REPORT #641 May 2003
BELIZE ECONOMY BOOMING, STATISTICS SHOW!


Produced by the Belize Development Trust

No matter what may be happening in the rest of the world, from SARS, to differences in the EU and the dollar, or War for oil, or any other thing? The Caribbean and Latin countries may be crying, but in tiny Belize, the economy is booming. With 260,000 people in the small country, things are going along quite well. Most everything is up, as foreign exchange earners.

If there are any drawbacks on the horizon, they are the danger of hurricane damage this fall season and some SARS carrier perhaps bringing the deadly virus to Belize. Otherwise it doesn't look like anything is going to stop the good times.

The new PUP government has smartened up and playing a close game of strict financial controls and almost no foreign borrowing. All the World Bank, Inter-American bank and other lending loans fast talking salesmen are being sent packing. Belize will now finance it's own development! Admittedly on a very slow and small scale for now, due to massive outstanding foreign debts. The government is restructuring these and attempting to control the bleeding of foreign exchange and get some sort of re-shuffle on the debt peonage compound interest lending system they are saddled with from outside lenders. While Belize is a long way from being in the clear on debt control and loan payment problems, the picture is starting to get better.

Development wise, the country has very little to do in infra-structure now. The southern highway is finished. The electricity business is a quasi-monopoly semi-privatized entity and growing in demand about 14% a year. There is need for a clear understanding of the national electrical grid and payoff formulas for investors to deal with selling electricity to the grid as competitors. Some sort of security for syndicates of investors to put in Wartsila 2.7 megawatt low rpm, crude oil electrical plants. The rumor on the street is the Prime Minister is favorable to entrepreneurs at 7 cents US per kwh wholesale grid prices. But the holdup seems to be the 30 year contract guarantees being legislated into place that would be needed to attract syndicate investors to invest in low cost Wartsila electrical production, with guarantees of access to foreign exchange to buy the crude oil and for dividend repayments. The quasi-monopoly electrical holder, FORTIS a Canadian company is not happy about that kind of competition. But competition is playing it's part nowadays in Belize in the telecommunications field and other fields as well. Right now, there is very small markets for both land line and cell phone systems competitive pricing and installation from private investors around the country and most of these would be very small setups. Around 300 to 3000 cell phones at fixed monthly charges to compete and give the customer better prices.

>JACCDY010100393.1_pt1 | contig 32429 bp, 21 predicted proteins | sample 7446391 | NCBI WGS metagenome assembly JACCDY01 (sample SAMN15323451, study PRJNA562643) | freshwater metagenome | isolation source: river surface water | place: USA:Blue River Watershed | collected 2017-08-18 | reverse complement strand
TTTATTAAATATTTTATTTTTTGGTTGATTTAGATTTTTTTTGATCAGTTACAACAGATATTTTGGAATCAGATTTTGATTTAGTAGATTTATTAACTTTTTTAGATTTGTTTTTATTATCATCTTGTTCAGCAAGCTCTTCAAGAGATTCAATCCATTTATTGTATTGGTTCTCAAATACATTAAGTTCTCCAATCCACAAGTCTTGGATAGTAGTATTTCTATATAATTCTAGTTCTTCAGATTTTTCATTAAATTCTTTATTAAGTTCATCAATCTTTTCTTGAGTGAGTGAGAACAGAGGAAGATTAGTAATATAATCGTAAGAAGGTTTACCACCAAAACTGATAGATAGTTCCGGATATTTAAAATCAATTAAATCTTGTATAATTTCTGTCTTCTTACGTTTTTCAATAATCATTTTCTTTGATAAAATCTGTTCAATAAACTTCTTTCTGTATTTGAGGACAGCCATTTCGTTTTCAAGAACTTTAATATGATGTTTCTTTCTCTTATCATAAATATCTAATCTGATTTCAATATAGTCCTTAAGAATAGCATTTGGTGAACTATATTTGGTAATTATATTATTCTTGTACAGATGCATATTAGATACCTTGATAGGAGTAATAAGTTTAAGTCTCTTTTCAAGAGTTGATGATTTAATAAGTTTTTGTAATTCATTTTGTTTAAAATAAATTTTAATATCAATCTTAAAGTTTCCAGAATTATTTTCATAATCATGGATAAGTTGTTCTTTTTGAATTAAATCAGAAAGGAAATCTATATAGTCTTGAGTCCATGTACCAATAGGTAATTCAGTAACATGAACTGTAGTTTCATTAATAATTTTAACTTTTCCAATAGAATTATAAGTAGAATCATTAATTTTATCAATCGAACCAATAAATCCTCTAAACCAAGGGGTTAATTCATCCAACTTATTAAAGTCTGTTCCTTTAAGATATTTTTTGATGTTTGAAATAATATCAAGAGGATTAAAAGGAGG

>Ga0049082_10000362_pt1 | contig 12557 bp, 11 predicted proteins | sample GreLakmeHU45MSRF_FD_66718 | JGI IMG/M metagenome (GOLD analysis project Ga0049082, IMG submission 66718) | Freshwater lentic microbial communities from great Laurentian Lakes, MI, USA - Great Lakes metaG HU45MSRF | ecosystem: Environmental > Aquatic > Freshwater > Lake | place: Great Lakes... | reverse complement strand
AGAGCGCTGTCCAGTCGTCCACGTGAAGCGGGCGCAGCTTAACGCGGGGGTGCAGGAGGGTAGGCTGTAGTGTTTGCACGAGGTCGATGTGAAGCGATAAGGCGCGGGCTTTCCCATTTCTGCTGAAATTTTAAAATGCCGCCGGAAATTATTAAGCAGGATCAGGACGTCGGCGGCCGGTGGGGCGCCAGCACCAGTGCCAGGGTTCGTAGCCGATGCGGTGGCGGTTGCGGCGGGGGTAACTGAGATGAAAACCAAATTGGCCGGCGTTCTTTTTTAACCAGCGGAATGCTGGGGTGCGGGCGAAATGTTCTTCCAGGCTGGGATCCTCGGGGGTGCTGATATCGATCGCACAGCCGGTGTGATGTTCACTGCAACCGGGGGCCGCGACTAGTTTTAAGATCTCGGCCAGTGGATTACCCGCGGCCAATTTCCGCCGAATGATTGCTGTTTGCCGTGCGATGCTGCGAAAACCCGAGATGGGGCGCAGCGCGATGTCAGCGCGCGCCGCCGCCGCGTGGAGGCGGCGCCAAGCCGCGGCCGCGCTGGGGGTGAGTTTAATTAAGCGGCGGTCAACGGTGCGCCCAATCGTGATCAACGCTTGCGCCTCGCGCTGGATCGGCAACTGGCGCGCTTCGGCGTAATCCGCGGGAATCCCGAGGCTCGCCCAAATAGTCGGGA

Internet is not world capable yet, for competition with bandwidth and upload speeds. But experiments by entrepreneurs seem to indicate this might occur with some breakthroughs before the end of the year. This will open many new economic fields for expansion.

Aquaculture, both fish and shrimp are booming. No taxes yet to the government as these operations are on concessions, but the future seems good with a world wide shortage of marine produce.

Since the Tourism Agency has got out of interfering with private small scale tourist investments, the atmosphere for tourism investment is growing. The potential is still large.

Many new types of tourism offerings are beyond the ken of bureaucrats and more for the entrepreneur to ponder with his/her risk capital.

Pollution is a problem. Cruise ships are overloading many tourist sites and shrimp farms are polluting Placentia Lagoon. There is a threat that the local coastal ecological balances are being compromised with proposed canals across cayes and peninsulars to be sure.

Generally speaking though, Belize other than growth problems and the foreign debt load problems is in excellent shape. The government is doing the right thing in our opinion, with tight expenditure controls. Big government sponsored infra-structure projects do not for this population size seem warranted much anymore. It is now more the field of legislation to encourage entrepreneurial investors that has to be learned.

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